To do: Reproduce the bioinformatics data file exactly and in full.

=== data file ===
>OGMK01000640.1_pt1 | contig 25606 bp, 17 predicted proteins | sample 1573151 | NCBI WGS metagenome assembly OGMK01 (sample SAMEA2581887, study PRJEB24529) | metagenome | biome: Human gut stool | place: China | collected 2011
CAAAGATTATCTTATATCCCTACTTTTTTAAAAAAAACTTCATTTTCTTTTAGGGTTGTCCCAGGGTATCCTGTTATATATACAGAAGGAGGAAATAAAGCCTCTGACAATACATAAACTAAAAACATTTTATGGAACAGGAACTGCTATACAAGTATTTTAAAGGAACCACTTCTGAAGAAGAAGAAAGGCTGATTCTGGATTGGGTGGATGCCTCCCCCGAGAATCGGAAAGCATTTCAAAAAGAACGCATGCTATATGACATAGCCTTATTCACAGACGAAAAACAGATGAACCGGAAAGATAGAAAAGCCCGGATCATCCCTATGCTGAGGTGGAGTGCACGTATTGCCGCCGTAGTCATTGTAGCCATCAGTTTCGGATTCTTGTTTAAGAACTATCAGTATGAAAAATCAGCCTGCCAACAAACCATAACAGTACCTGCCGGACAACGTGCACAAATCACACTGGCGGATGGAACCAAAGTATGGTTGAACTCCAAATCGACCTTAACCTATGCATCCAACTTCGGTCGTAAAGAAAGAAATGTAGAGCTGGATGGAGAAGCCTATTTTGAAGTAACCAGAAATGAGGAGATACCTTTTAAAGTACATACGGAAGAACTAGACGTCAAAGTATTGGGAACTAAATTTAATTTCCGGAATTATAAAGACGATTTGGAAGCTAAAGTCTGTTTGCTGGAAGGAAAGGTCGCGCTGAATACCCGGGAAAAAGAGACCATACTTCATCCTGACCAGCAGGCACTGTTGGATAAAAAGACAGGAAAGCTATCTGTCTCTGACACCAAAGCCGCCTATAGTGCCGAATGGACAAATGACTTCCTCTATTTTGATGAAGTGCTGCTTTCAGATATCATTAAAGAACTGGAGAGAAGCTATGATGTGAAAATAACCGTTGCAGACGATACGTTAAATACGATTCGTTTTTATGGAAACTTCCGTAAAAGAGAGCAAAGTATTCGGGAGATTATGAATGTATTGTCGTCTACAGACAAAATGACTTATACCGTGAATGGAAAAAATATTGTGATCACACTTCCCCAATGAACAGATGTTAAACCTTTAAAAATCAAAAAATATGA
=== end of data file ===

>OGMK01000640.1_pt1 | contig 25606 bp, 17 predicted proteins | sample 1573151 | NCBI WGS metagenome assembly OGMK01 (sample SAMEA2581887, study PRJEB24529) | metagenome | biome: Human gut stool | place: China | collected 2011
CAAAGATTATCTTATATCCCTACTTTTTTAAAAAAAACTTCATTTTCTTTTAGGGTTGTCCCAGGGTATCCTGTTATATATACAGAAGGAGGAAATAAAGCCTCTGACAATACATAAACTAAAAACATTTTATGGAACAGGAACTGCTATACAAGTATTTTAAAGGAACCACTTCTGAAGAAGAAGAAAGGCTGATTCTGGATTGGGTGGATGCCTCCCCCGAGAATCGGAAAGCATTTCAAAAAGAACGCATGCTATATGACATAGCCTTATTCACAGACGAAAAACAGATGAACCGGAAAGATAGAAAAGCCCGGATCATCCCTATGCTGAGGTGGAGTGCACGTATTGCCGCCGTAGTCATTGTAGCCATCAGTTTCGGATTCTTGTTTAAGAACTATCAGTATGAAAAATCAGCCTGCCAACAAACCATAACAGTACCTGCCGGACAACGTGCACAAATCACACTGGCGGATGGAACCAAAGTATGGTTGAACTCCAAATCGACCTTAACCTATGCATCCAACTTCGGTCGTAAAGAAAGAAATGTAGAGCTGGATGGAGAAGCCTATTTTGAAGTAACCAGAAATGAGGAGATACCTTTTAAAGTACATACGGAAGAACTAGACGTCAAAGTATTGGGAACTAAATTTAATTTCCGGAATTATAAAGACGATTTGGAAGCTAAAGTCTGTTTGCTGGAAGGAAAGGTCGCGCTGAATACCCGGGAAAAAGAGACCATACTTCATCCTGACCAGCAGGCACTGTTGGATAAAAAGACAGGAAAGCTATCTGTCTCTGACACCAAAGCCGCCTATAGTGCCGAATGGACAAATGACTTCCTCTATTTTGATGAAGTGCTGCTTTCAGATATCATTAAAGAACTGGAGAGAAGCTATGATGTGAAAATAACCGTTGCAGACGATACGTTAAATACGATTCGTTTTTATGGAAACTTCCGTAAAAGAGAGCAAAGTATTCGGGAGATTATGAATGTATTGTCGTCTACAGACAAAATGACTTATACCGTGAATGGAAAAAATATTGTGATCACACTTCCCCAATGAACAGATGTTAAACCTTTAAAAATCAAAAAATATGA